Will Artificial Intelligence support complex systems?


Ecole Polytechnique Federale de Lausanne (EPFL), a research Institute in Switzerland has invented a new way of automatically detecting what data needs to be put into a complex system – a fibre optic network to get the desired result. This new solution by researchers from EPFL will be very much helpful to robotics, medicine, and image projection.

Every system needs some kind of input to give the desired output or result. When the action or input becomes complex, with very large amounts of data, it will be very much difficult to select the right input for the desired result. Researchers from Optics Laboratory and Applied Photonics Devices have found the solution for it. The algorithm they have invented can determine what data should be fed into the optical network in order to get the desired result.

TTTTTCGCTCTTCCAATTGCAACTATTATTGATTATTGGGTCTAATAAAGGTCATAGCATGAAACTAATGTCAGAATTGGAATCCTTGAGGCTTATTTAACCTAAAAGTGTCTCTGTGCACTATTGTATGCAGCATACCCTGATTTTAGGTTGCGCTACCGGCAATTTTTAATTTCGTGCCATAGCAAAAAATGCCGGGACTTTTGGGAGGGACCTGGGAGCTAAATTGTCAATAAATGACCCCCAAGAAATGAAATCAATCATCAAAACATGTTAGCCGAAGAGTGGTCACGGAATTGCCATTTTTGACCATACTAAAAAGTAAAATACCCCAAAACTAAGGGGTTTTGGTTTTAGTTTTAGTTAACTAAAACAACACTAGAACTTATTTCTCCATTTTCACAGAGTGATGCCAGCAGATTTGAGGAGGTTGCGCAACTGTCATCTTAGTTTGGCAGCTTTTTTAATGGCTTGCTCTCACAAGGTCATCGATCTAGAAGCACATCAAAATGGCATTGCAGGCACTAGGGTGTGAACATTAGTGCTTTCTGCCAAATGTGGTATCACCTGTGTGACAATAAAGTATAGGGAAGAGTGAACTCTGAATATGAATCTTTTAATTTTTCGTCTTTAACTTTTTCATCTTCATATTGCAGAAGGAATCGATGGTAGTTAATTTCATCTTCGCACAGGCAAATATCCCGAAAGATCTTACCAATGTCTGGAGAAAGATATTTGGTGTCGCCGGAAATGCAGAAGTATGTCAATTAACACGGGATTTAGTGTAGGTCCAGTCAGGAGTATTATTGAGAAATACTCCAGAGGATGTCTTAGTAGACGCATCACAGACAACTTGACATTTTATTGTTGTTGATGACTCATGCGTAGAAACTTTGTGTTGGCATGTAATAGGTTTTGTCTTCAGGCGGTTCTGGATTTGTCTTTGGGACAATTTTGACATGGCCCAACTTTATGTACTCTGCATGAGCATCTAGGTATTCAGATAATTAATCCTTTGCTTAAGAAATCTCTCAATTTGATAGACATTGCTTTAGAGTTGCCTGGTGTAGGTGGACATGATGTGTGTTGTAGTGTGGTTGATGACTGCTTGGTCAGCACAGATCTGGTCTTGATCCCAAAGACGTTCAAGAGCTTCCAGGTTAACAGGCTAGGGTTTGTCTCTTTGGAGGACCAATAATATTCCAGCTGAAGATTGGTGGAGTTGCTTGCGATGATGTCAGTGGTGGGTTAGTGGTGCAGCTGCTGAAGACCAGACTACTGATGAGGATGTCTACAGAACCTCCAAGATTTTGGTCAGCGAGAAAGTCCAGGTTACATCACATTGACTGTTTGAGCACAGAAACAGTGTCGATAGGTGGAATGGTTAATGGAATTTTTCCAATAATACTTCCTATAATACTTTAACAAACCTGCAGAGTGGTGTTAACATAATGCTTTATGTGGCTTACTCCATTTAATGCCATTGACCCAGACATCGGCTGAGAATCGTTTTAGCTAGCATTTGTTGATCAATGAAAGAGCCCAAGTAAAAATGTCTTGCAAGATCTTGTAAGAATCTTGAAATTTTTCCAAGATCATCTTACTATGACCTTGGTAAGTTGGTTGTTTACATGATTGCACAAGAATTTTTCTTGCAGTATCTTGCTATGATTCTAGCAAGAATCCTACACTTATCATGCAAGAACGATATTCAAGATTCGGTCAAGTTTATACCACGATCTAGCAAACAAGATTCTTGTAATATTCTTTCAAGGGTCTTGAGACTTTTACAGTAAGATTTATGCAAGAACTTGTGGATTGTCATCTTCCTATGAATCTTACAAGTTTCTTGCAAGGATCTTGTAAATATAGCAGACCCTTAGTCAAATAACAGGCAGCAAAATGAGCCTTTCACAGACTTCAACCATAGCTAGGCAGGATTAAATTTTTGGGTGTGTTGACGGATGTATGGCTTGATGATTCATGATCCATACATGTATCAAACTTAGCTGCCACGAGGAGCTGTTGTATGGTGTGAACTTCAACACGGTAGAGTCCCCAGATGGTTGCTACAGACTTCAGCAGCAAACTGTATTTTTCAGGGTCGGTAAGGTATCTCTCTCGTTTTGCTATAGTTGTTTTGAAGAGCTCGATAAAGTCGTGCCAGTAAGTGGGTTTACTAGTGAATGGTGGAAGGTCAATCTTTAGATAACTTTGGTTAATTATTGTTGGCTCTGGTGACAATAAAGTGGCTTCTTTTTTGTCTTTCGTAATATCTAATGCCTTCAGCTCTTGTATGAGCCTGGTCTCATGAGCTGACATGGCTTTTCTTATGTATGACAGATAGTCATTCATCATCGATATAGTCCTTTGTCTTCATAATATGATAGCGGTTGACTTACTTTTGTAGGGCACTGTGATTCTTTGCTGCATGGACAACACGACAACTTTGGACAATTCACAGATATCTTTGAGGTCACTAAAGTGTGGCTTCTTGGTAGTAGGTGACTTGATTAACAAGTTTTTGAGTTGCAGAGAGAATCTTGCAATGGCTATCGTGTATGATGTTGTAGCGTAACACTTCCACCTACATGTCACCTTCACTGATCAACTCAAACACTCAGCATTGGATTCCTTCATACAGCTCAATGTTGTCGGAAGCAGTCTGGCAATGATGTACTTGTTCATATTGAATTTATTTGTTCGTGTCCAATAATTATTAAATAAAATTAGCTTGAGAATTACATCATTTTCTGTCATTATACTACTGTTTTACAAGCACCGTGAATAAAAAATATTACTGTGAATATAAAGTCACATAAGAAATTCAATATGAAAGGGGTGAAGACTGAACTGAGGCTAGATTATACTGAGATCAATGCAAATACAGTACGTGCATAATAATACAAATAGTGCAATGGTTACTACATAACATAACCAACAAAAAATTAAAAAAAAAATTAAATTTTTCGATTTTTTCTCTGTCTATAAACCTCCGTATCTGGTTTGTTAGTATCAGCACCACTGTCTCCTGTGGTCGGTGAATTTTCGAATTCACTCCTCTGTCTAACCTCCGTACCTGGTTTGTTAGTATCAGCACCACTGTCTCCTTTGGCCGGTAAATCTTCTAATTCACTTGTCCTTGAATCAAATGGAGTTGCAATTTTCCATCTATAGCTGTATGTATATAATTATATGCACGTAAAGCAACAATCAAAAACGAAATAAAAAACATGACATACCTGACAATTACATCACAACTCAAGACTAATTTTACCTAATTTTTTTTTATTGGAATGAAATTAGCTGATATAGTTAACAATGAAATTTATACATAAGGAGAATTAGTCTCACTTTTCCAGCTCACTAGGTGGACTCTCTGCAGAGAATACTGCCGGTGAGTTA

Researchers developed an image projection system for demonstrating this technique. In this technique, a maze-like network of lasers and light beams go from one magnifying glass to the next and from one fibre to the next, collect coded information from them. At the other end of the network, there will be a little screen where a series of green images appear – a galloping horse, a strange ghost and a wandering person.

Babak Rahmani, a PhD student in LAPD lab said that ‘with the algorithm, it will be easy to create an image with the information and the technique is fully automated’.

The invention is based on the principle of artificial neural networks. Artificial neural networks are the systems which allow the system to engage in machine learning. A new invention by EPFL paves the way for big changes in automation and robotics. Christophe Moser, who runs the LAPD lab in EPFL, New technique could be used to develop a robotic arm which can make specific gestures and controlling processes. It can be also used to enhance endoscopic technique, to create a specific effect on the parts of the body.

According to the researchers, the technique is itself not a new one. It involves the collaboration of two systems that work together, like playing tennis. ‘First, you learn how to hit the ball and then you move to face difficult shots, backhand, overhead and volley’. The algorithm also works the same way.


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